Stakeholders call for political will and financing in implementation of adult literacy strategy

Stakeholders to a roundtable meeting on Adult Learning and Education (ALE)—held Thursday in Lilongwe—called for political will and increased financing in implementation of Malawi’s first ever National Adult Literacy and Education Strategic Plan.

The 2022-2027 strategy spells out activities that must be implemented in order to improve the performance of ALE services.

DVV International organized the roundtable meeting to discuss what is needed “to ensure a vibrant and strong ALE sector that responds to the needs of all learners”.

The meeting also appraised stakeholders on the Marrakesh Framework for Action in order to align their activities with the framework, which is a global guiding tool for adult education.

The stakeholders’ call for political will and increased financing come after the 2018 population census show that 2.1 million people are illiterate in Malawi, a situation reportedly retarding development across the country and requiring urgent fixing.

Zeroing in on the call, Civil Society Education Coalition (CSEC) Board Chairperson, Limbani Nsapato, said if the authorities do not prioritize the National Adult Literacy and Education Strategic Plan, the strategy would just be good on paper.

“Allocate to ALE at least three percent of the entire education budget so that the strategy is adequately implemented. Otherwise, the allocation is very little. For instance, in the 2022/2023 budget, ALE got MK95 million only, which is three times less than what was budgeted for the financial year. This means it will be difficult to realize the results anticipated this year,” said Nsapato, who is also Edukans Country Director for Malawi.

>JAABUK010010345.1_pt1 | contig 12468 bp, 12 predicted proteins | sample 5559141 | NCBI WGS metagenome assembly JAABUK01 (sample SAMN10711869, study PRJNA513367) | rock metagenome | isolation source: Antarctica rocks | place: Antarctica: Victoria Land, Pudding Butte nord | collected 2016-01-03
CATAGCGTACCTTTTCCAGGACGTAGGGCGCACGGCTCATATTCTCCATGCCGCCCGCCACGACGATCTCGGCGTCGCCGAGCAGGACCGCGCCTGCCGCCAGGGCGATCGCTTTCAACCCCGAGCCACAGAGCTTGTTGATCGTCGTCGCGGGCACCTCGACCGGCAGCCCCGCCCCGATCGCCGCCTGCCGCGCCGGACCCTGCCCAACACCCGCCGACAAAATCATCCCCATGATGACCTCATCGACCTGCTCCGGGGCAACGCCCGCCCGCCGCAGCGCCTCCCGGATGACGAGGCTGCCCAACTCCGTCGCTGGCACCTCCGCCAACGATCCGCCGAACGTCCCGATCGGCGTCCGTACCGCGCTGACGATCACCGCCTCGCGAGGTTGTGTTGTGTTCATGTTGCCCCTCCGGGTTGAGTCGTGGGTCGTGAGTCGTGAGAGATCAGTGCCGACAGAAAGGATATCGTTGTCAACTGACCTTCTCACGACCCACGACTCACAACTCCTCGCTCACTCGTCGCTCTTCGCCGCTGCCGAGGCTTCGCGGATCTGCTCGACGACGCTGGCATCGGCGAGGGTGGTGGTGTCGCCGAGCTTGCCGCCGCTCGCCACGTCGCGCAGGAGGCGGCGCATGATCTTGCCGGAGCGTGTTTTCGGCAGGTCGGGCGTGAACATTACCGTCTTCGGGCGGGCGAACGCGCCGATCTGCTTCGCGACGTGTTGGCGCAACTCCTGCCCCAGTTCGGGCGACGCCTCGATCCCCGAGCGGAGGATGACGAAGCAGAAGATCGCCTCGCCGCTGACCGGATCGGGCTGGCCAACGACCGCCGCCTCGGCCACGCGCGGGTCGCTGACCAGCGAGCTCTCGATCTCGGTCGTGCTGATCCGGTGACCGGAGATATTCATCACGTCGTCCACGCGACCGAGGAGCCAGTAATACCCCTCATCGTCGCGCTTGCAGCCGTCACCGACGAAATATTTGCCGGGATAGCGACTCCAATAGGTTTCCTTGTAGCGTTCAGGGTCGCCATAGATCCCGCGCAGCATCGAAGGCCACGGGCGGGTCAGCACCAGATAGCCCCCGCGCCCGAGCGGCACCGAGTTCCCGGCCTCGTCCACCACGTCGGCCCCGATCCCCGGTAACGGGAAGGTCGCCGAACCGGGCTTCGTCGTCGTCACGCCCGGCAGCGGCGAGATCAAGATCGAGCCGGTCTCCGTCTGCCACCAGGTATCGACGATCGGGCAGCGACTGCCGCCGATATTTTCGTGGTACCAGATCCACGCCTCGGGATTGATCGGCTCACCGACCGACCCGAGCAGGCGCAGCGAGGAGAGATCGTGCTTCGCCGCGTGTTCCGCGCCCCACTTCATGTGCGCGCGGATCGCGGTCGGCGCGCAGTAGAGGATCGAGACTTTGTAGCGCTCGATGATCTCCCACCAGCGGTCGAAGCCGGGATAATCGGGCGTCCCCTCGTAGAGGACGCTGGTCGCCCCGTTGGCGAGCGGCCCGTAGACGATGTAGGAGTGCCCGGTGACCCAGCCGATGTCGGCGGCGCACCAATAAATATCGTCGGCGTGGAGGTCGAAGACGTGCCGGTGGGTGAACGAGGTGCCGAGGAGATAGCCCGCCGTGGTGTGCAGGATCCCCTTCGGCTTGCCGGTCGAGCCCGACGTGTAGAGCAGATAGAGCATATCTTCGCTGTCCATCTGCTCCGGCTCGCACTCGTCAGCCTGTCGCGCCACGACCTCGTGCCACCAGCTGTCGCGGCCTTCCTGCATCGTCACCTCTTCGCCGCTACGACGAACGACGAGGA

DVV International Regional Director for Southern Africa, David Harrington, concurred with Nsapato, adding that the strategy is a milestone which must be implemented in a well coordinated approach.

“The strategy augers well with the global Marrakesh Framework for Action because it is focusing on key areas of policy, financing, governance, quality, relevance and visibility. So all stakeholders must be involved. The strategy belongs to everybody who is a stakeholder in ALE in Malawi,” said Harrington.

He further said the roundtable meeting explored the multi-sectoral nature of ALE and what the implications of this are for future implementation, particularly within the framework of the strategy.

In his remarks, Deputy Director for Community Development responsible for Adult Literacy and Education Services, Charles Mkunga, added that the strategy seeks to improve ALE through, among others, outreach programmes and introduction of more classes. He also called upon development partners to complement government’s financing efforts in the implementation of the strategy.

According to Mkunga, there are 9000 adult literacy classes in Malawi, which recruit about 180,000 participants every year. He said, in the country, ALE involves providing second chance education to citizens aged 18 years and above, who missed education when they were young.

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